Another place where you can find information about your constraints is the Document Outline, the left column of the storyboard, you can open it by clicking this icon

As you can see we have full access to the constraint that we have just created. Click over it, and the constraint will be highlighted in the views editor.
Another useful information we obtain from the Document Outline is the presence of Auto Layout inconsistencies or errors. The red circle with the white arrow at the top-right corner tells us that something hasn’t been set correctly.

Click over the arrow and a new view will show the errors with some more details.

Just click over the first red dot. Xcode is smart enough to suggest you the right auto layout configuration. Click “Add missing constraints” and automagically some constraints will be added to the view and all the errors will disappear.

If you click the view again, you’ll see the new constraints, but this time they’ll be blue. This means that all the needed constraints have been defined and Auto Layout knows exactly how to draw your view.

Example 0: Introduction to constraints

Now that you know how to interact with Xcode to manage constraints we can practice with Auto Layout and learn how it works.

The main rule we should keep in mind is that to specify the position of a view through Auto Layout we need to give it constraints for X/Y position and Width/Height size. This is the first step to make it work correctly.

Open the project for this tutorial and check the Example_0 Result controller in the Main Storyboard. You can easily move through examples using the Document Outline window.

This is the final result of this first example: a UIView centred vertically and horizontally, regardless of screen size and orientation.

You can now create your own project or simply use mine (you can find the source at the end of the article). Here I have created the initial setup for all the examples of this tutorial (named EXAMPLE_N START) and the final result (named EXAMPLE_N RESULT).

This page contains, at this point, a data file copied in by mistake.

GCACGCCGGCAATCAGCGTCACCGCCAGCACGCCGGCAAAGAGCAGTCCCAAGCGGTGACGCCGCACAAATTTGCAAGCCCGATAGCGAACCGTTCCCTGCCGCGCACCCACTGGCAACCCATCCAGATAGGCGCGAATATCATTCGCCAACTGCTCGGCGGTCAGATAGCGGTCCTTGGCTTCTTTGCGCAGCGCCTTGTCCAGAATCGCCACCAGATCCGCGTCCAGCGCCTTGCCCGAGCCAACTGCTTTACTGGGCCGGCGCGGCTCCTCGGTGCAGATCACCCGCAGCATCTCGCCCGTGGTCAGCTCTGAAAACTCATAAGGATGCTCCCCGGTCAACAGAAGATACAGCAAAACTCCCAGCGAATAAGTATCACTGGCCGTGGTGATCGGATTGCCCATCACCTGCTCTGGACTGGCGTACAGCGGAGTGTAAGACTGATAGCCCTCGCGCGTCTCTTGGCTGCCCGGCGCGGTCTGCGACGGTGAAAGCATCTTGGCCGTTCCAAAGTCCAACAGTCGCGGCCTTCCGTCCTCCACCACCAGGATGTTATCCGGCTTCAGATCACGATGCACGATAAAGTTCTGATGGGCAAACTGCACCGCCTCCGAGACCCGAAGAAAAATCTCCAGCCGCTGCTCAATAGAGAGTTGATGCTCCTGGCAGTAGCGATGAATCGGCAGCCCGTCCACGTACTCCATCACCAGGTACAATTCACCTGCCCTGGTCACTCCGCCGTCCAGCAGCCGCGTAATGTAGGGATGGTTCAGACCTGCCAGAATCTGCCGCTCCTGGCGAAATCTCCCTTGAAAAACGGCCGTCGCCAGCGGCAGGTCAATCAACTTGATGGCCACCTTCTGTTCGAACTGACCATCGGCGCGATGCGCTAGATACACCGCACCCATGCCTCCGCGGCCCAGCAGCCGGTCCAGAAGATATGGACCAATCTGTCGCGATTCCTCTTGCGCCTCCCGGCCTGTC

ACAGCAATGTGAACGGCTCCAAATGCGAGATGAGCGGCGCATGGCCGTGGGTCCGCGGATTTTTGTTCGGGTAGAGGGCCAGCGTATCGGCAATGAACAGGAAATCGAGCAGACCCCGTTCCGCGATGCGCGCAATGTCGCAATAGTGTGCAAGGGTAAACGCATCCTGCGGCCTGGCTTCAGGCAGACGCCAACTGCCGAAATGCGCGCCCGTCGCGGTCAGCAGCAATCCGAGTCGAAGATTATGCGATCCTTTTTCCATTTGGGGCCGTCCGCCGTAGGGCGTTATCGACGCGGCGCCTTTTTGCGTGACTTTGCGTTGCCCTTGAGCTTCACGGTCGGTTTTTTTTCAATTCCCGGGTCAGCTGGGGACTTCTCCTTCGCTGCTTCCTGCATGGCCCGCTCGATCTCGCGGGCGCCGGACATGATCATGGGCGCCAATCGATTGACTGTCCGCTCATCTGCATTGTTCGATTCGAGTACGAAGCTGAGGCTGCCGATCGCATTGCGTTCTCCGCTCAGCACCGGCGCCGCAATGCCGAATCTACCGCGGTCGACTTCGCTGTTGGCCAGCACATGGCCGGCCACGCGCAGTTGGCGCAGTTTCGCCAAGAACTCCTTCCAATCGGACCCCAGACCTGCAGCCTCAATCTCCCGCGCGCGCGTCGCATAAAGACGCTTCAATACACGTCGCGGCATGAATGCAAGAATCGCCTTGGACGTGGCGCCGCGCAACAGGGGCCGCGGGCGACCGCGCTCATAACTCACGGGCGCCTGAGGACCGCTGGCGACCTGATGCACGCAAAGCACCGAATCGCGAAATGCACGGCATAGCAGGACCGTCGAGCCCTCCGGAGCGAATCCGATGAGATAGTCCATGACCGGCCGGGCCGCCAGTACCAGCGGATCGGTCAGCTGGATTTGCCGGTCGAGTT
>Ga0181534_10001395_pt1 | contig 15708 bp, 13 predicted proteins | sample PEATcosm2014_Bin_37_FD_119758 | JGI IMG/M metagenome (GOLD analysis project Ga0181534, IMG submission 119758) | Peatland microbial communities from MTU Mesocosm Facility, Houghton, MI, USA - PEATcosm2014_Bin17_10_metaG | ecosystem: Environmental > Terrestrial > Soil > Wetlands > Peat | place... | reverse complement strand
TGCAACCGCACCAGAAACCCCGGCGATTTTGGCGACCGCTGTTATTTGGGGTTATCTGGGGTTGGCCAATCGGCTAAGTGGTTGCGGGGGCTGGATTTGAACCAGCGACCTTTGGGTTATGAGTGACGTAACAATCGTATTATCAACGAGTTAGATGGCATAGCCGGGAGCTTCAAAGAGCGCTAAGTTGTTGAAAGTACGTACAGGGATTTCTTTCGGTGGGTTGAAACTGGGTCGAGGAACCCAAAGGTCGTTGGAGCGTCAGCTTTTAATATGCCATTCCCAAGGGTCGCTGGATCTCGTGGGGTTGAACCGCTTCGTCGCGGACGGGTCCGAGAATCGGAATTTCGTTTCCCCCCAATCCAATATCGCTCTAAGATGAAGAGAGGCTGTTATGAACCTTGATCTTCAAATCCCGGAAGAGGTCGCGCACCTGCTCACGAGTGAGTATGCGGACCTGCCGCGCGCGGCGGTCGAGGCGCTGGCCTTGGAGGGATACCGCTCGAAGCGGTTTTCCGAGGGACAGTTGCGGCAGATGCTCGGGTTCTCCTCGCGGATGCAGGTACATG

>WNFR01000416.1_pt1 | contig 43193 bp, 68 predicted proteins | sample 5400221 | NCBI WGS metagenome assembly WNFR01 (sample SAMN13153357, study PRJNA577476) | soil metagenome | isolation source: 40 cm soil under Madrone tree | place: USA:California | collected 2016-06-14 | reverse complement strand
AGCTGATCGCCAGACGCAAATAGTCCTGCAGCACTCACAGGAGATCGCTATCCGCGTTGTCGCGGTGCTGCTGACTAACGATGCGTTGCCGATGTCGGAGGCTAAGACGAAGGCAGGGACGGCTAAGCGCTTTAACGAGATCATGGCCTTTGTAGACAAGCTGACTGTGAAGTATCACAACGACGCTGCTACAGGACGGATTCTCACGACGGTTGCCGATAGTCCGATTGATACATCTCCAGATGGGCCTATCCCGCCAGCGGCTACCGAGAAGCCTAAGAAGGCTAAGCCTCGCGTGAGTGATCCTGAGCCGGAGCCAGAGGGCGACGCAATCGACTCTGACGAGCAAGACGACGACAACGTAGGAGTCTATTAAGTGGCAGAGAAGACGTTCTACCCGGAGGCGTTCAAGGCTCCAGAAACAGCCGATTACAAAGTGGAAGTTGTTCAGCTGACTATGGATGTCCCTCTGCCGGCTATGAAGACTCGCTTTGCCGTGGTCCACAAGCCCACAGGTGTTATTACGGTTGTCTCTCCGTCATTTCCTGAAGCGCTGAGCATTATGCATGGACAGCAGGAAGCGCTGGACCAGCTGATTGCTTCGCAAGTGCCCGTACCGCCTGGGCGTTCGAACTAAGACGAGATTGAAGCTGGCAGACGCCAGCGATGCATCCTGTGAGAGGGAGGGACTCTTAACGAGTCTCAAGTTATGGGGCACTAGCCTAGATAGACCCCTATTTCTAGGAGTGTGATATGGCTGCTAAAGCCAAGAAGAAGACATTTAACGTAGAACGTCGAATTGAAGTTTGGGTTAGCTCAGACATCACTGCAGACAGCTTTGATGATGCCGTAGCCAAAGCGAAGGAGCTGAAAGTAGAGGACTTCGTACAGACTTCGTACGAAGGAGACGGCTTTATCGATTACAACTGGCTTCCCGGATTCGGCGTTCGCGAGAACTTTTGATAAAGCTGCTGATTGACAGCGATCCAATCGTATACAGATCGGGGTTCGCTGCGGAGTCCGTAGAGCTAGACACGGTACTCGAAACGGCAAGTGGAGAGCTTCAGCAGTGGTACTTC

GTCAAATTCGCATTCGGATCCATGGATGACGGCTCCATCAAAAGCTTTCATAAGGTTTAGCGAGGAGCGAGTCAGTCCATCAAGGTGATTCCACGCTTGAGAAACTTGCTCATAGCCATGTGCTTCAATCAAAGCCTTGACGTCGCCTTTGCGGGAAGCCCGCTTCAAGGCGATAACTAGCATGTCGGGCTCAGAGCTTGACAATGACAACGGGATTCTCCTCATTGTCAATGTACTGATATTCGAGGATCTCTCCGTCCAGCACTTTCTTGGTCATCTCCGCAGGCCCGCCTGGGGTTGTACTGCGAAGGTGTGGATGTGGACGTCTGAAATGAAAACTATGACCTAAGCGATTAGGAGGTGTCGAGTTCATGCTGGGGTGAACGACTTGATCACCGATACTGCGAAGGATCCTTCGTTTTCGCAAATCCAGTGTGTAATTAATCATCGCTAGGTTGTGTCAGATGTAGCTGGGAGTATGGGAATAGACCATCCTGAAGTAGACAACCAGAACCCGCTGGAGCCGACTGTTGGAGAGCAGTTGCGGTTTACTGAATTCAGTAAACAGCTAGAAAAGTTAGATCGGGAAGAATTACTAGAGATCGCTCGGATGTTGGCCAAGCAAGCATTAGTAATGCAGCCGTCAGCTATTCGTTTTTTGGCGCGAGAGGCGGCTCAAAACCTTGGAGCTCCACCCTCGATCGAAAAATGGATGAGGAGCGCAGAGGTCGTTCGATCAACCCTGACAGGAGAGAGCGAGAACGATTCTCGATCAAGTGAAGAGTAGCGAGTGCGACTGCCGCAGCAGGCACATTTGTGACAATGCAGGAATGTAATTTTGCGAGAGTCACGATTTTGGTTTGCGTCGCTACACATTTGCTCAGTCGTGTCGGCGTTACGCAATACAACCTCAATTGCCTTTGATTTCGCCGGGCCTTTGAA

Move to the EXAMPLE_0 START

1. Here you can find a yellowish UIView as subview of the main view. I set the View size to 150X150 and I place it at X 85 and Y 209 (just following the blue guides).
I like this kind of approach. Before adding any constraints we define view’s size and position. We don’t care about constraints since we have not done with this initial setup.

2. Now let’s add the size constraints using 2 different methods.
As we did in the previous section just ctrl+click over the new view and drag the mouse horizontally to add the width constraint.
Now, to add the height constraints we can use the icons at the bottom right corner. Select the yellow UIView, click on the icon with the “+” flag the “Height” param and click the “Add Constraints” button. This is just another way to setup a constraint.

We have defined the size constraints!

3. Click the red circle on the Document outline to get information about the problems of our view.

As I told you we need to setup Width/Height and X/Y to be compliant with Auto Layout required conditions and Xcode is helping us highlighting what is currently missing.